The fallout from two fatal crashes of Boeing 737 Max planes has ensnared the manufacturer's most-loyal customer: Southwest Airlines. The carrier has canceled thousands of...Airlinesread more
The Fed is expected to cut rates Wednesday, but it is unlikely to tell markets what they want to hear on future rate cuts.Market Insiderread more
Stocks rose slightly on Tuesday, but gains were capped as the Federal Reserve kicked off a two-day monetary policy meeting.US Marketsread more
Pelosi said Trump should not have tried to address China's trade practices in a way that opened Americans up to financial pain.Politicsread more
Brent crude oil jumped the most in history in the previous session after attacks on Saudi's oil industry disrupted the kingdom's production.Marketsread more
In the survey, conducted after the third in the Democratic Party's series of debate, the former vice president draws 31% compared to 25% for the Massachusetts senator. At 14%,...2020 Electionsread more
E-cigarette maker Juul Labs Inc.'s sales have been halted on two websites in China, just days after it launched in the world's biggest tobacco market.Biotech and Pharmaceuticalsread more
Investors might be wary that gasoline prices will continue to rise, and are looking to take back profits by selling off shares.Retailread more
The Trump administration move on California's auto emissions standards would likely set up a fight between the White House and the state.Politicsread more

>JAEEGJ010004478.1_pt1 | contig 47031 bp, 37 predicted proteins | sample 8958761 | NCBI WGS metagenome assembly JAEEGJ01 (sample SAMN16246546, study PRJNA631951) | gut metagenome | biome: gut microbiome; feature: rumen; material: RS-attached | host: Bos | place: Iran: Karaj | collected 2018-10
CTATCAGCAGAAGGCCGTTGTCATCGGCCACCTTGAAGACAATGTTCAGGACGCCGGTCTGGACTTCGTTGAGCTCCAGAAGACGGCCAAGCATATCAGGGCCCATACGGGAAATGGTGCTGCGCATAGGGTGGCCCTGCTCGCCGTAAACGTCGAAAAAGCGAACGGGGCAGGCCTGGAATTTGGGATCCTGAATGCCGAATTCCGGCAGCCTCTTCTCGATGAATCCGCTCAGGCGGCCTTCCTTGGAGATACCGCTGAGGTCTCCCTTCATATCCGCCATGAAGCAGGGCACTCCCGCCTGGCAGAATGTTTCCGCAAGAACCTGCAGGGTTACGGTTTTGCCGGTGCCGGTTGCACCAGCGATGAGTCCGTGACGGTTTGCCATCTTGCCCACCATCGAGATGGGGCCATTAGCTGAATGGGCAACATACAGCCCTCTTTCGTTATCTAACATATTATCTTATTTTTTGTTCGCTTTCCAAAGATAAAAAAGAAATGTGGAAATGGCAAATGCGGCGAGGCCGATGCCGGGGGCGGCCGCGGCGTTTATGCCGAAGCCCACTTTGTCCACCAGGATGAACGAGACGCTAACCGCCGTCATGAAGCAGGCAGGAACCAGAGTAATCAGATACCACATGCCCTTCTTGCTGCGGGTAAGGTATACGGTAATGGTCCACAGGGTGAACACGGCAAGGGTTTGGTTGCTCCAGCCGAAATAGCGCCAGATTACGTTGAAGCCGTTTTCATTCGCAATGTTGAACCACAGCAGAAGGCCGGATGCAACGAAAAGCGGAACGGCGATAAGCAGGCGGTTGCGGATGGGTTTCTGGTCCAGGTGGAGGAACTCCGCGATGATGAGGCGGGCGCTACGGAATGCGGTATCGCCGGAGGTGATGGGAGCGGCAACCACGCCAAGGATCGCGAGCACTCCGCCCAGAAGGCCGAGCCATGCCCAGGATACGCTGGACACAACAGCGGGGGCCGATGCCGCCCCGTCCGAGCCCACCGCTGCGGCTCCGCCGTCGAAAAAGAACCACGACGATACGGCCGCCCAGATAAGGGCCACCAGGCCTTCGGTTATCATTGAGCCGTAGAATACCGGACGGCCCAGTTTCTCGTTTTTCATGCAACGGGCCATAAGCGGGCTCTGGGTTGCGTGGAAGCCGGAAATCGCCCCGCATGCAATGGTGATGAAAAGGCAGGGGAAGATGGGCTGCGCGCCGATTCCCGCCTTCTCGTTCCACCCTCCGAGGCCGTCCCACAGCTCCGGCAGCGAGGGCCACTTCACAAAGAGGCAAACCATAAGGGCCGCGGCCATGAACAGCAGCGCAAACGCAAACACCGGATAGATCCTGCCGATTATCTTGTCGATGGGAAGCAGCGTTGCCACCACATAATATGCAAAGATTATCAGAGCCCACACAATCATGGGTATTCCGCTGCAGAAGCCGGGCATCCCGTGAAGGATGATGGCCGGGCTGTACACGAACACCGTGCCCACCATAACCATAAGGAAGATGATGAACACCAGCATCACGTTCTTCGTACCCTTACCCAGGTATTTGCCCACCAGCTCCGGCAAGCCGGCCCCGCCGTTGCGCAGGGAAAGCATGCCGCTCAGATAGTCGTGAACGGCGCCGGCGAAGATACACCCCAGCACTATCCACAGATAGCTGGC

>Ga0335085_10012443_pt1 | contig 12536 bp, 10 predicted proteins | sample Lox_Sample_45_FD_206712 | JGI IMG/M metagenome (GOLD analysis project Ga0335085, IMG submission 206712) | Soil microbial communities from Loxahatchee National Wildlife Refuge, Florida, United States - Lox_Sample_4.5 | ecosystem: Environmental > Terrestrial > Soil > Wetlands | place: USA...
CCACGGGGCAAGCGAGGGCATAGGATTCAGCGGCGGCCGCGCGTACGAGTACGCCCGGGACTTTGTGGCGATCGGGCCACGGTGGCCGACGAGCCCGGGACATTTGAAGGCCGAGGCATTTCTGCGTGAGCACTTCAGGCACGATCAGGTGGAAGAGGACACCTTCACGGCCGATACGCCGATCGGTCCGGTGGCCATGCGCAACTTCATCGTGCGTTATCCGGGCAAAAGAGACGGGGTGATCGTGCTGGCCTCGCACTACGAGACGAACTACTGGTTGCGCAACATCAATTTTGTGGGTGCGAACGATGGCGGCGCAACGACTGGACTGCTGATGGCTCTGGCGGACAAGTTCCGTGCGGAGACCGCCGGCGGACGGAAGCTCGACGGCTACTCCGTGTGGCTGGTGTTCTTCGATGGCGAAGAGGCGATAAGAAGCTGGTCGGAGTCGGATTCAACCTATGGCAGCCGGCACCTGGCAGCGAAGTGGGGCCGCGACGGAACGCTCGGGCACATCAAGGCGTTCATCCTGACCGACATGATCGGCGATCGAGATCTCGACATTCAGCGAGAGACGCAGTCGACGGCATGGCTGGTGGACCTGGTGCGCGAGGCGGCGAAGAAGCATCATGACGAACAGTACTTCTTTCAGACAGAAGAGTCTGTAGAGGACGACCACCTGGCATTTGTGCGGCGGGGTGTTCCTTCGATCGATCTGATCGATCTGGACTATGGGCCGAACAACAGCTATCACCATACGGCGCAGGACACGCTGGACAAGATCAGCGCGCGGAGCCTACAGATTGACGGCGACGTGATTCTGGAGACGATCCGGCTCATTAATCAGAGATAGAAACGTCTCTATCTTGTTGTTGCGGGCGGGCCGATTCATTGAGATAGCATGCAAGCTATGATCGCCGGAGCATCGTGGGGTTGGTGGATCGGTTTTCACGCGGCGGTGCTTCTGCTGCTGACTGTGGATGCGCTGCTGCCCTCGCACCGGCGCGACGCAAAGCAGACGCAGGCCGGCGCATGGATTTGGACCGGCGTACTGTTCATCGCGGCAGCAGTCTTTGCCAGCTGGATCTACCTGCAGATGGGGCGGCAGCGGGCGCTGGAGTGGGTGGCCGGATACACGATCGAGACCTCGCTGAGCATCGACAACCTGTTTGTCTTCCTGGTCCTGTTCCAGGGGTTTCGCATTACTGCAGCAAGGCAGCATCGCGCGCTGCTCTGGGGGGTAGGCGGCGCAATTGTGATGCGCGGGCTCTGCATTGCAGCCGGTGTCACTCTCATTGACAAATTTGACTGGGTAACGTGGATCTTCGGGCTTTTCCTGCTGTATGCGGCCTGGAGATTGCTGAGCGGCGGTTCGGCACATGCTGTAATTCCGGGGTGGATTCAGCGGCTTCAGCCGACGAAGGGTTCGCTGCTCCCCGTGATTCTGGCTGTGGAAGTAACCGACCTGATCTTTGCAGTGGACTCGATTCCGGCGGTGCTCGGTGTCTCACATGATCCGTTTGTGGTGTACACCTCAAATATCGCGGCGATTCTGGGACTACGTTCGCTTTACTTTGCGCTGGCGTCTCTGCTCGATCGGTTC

"I feel really confident that defense-minded CEOs, when they are on defense, they're going to come to" flexible offices and away from traditional leases, Knotel CEO Amol Sarva...Commercial Real Estateread more
Fanatics has hired Michener Chandlee, Nike's corporate audit and chief risk officer, to become its chief financial officer, succeeding Lauren Cooks Levitan, CNBC has learned.Retailread more
Shares of Apple suppliers slumped on Wednesday, a day after the U.S. consumer technology giant unveiled two highly anticipated smartphones that failed to wow investors – the iPhone 5S and its lower-cost version, the iPhone 5C.
Shares of Taiwan-listed contract manufacturer Hon Hai Precision Industry fell 1.3 percent and camera phone lens maker Largan plunged 6.4 percent, while microphone and mini-speaker supplier ACC Technologies (ACC) declined 4.7 percent in Hong Kong. Declines follow Apple's 2.3 percent drop in the U.S. overnight.
(Read more: Apple goes plastic and colorful with new iPhone line)
Disappointment over the pricing of the iPhone 5C is weighing on shares, said market watchers, who fear that the price tag is too high and may limit sales in key emerging markets.
"I'm disappointed at the pricing of the 5C, which will not compete in the low-end market in China," said Tim Seymour, CIO of Triogem Asset Management.
According to Apple's China website, the phone would be sold at 4,888 yuan ($733). In the U.S., the phone is priced at $549 without a contract, and $99 with a two-year contract. Analysts had expected an unsubsidized price of $350-400.
"If the 5C is intended to be a phone that can compete with Samsung and even HTC, and some of the other Android models in Asia, it's not going to happen," he added.
Apple has been losing its foothold in China owing to fierce competition from rival Samsung and local manufacturers. The company's sales in Greater China, which includes Taiwan and Hong Kong, plunged 43 percent on quarter in the April-June period.
(Read more: Why 'device exhaustion' spells trouble for Apple )
At its Beijing product launch on Wednesday, the company was widely expected to announce a partnership with China Mobile to distribute its products on the mobile carrier's vast network. However, to the disappointment of many, no deal was announced.
(Read more: Apple granted China Mobile license, but no deal yet)
—By CNBC's Ansuya Harjani; Follow her on Twitter @Ansuya_H